Mike Hettinger is rebuilding at TechAmerica, where he started work last week as senior vice president for the public sector.
He arrives as the organization battles its former public sector executives. TechAmerica has filed a lawsuit against the Information Technology Industry Counci l and several former TechAmerica employees who jumped ship to help ITI start a public sector group, claiming they interfered with its business advantage.
Hettinger told reporters last week that TechAmerica is “110 percent committed to the public sector.”
“If I didn’t see [that], I wouldn’t be here,” he added.
Hettinger joins TechAmerica from the Software and Information Industry Association, where he was vice president of the public sector innovation group. He has also worked at Grant Thornton, Patton Boggs and on Capitol Hill, including serving as chief of staff to former Rep. Thomas M. Davis III (R-Va.).
He said last week that TechAmerica will continue to focus on issues such as big data and cloud computing, but plans to expand its scope, particularly in areas such as education and health care.
TechAmerica is also working on IT acquisition reform, an issue Hettinger said has received much more attention since the problematic roll out of HealthCare.gov.
“I think it’s already been a catalyst,” he said. “Most of these IT failures, the general public never sees.”
TechAmerica is in the process of hiring an official to handle state and local public sector work, Hettinger said.
After years of growth, Government Accountability Office protests dipped in fiscal 2013, according to a new report released by the agency.
The GAO reported that the number of protests filed hit 2,429 for the year, down 2 percent from 2,475 in fiscal 2012.
In 2009 and 2010, protests surged by double-digit percentages, but growth slowed in 2012. Still, the dip is the first since fiscal 2006, according to GAO records.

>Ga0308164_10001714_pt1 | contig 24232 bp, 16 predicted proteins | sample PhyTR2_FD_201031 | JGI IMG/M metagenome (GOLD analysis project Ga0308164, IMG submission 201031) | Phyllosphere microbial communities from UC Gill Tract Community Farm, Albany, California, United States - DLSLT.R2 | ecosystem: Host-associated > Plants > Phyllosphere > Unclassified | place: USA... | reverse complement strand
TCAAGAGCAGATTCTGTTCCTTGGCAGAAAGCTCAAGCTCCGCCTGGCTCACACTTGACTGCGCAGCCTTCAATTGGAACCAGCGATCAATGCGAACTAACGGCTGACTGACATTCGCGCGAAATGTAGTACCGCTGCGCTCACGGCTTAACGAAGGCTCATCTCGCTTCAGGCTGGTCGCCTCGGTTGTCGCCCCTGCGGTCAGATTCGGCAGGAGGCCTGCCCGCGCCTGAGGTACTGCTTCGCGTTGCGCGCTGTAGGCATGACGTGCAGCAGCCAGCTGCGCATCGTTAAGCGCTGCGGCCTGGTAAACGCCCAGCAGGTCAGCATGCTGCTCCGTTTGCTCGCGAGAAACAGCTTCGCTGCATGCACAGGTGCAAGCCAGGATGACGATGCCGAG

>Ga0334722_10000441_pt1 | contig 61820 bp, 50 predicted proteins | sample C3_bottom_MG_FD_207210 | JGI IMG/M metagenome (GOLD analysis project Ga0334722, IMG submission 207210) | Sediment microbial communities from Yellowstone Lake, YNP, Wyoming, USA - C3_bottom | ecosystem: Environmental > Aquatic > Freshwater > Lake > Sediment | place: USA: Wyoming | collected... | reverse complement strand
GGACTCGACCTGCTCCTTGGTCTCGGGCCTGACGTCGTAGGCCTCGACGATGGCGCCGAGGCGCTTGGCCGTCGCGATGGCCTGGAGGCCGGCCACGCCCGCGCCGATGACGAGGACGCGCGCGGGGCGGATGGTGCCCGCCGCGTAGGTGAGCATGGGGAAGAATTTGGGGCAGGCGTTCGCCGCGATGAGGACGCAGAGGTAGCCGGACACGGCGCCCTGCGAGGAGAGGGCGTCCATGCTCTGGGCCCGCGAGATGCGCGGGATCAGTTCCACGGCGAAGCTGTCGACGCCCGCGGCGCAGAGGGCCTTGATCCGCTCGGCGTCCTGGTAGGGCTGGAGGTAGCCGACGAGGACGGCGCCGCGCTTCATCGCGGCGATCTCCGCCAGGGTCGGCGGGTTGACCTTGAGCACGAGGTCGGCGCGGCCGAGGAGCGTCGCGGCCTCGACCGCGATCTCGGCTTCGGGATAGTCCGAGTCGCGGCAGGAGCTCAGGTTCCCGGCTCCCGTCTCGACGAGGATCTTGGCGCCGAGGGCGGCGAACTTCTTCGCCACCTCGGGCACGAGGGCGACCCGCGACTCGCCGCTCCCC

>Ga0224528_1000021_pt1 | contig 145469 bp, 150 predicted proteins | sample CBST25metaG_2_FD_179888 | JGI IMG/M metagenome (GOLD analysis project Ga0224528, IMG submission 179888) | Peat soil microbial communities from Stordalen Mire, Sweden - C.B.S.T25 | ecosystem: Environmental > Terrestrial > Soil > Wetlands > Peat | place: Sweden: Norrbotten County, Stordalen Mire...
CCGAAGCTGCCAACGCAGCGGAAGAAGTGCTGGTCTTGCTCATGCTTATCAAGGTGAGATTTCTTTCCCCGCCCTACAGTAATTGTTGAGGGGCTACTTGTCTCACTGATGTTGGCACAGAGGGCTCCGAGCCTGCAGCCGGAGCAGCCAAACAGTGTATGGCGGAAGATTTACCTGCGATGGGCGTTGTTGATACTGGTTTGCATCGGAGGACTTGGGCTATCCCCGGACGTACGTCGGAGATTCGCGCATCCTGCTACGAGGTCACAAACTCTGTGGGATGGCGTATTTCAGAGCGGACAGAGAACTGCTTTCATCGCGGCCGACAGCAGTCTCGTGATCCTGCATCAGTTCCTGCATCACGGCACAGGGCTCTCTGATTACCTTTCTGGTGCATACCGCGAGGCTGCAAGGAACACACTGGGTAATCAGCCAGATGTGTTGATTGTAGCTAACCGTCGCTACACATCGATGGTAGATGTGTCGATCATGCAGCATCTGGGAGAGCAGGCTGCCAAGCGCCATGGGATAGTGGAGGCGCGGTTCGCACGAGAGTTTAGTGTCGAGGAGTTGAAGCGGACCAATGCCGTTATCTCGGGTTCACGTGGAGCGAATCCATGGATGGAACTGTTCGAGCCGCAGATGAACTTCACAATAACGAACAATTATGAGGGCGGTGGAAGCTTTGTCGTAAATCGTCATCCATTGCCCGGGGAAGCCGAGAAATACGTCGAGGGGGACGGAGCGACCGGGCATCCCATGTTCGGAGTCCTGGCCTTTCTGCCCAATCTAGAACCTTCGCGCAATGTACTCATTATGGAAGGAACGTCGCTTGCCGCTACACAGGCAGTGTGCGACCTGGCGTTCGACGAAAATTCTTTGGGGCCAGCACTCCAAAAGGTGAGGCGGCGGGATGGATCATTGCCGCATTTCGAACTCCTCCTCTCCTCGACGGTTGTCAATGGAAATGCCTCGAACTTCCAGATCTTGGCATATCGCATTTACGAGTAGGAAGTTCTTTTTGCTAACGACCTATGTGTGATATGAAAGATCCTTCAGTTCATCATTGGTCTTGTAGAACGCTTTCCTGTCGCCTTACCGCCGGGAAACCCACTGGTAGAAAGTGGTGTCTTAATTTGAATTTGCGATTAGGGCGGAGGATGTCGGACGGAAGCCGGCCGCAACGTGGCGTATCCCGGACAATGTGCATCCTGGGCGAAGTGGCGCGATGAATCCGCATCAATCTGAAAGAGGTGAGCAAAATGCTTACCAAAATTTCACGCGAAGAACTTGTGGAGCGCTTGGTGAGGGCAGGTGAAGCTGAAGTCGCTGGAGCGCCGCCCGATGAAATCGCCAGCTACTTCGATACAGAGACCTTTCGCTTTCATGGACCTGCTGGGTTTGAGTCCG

Ralph White, the GAO’s managing associate general counsel for procurement law, attributed the decline to a decrease in contract spending.
“At some point, as the amount of dollars spent on federal contracts decreases, I would expect that there’s some corresponding decrease in protests,” he said.
What stayed roughly the same was the percentage of protests the GAO upheld. Over the past several years, that number has remained within the 16 percent to 19 percent range. In 2013, the GAO backed 17 percent of protests.
The GAO has denied a protest filed by Annapolis-based TeleCommunication Systems against a Department of Homeland Security buying agreement made with McLean-based iSys for commercial cellular wireless managed services.
According to the GAO, iSys had received a better evaluation but also proposed a higher price of $65.1 million, to TCS’s $59.2 million.
TCS contended that DHS’s evaluation was “unreasonable and inconsistent with the terms of the solicitation,” but the GAO said it found no basis to sustain the protest.
The GAO has also rejected a protest filed by Fairfax-based ManTech International’s Houston unit against a NASA award to McLean-based Science Applications International Corp. for safety and mission assurance engineering services.
The two contractors were the only bidders and received the same ratings. ManTech’s evaluated price was $90.2 million, SAIC’s $87.5 million.
ManTech argued that NASA made multiple evaluation failings, including unreasonably deeming SAIC’s proposal technically acceptable and unreasonably evaluating SAIC’s past performance. But the GAO found no basis to sustain the protest.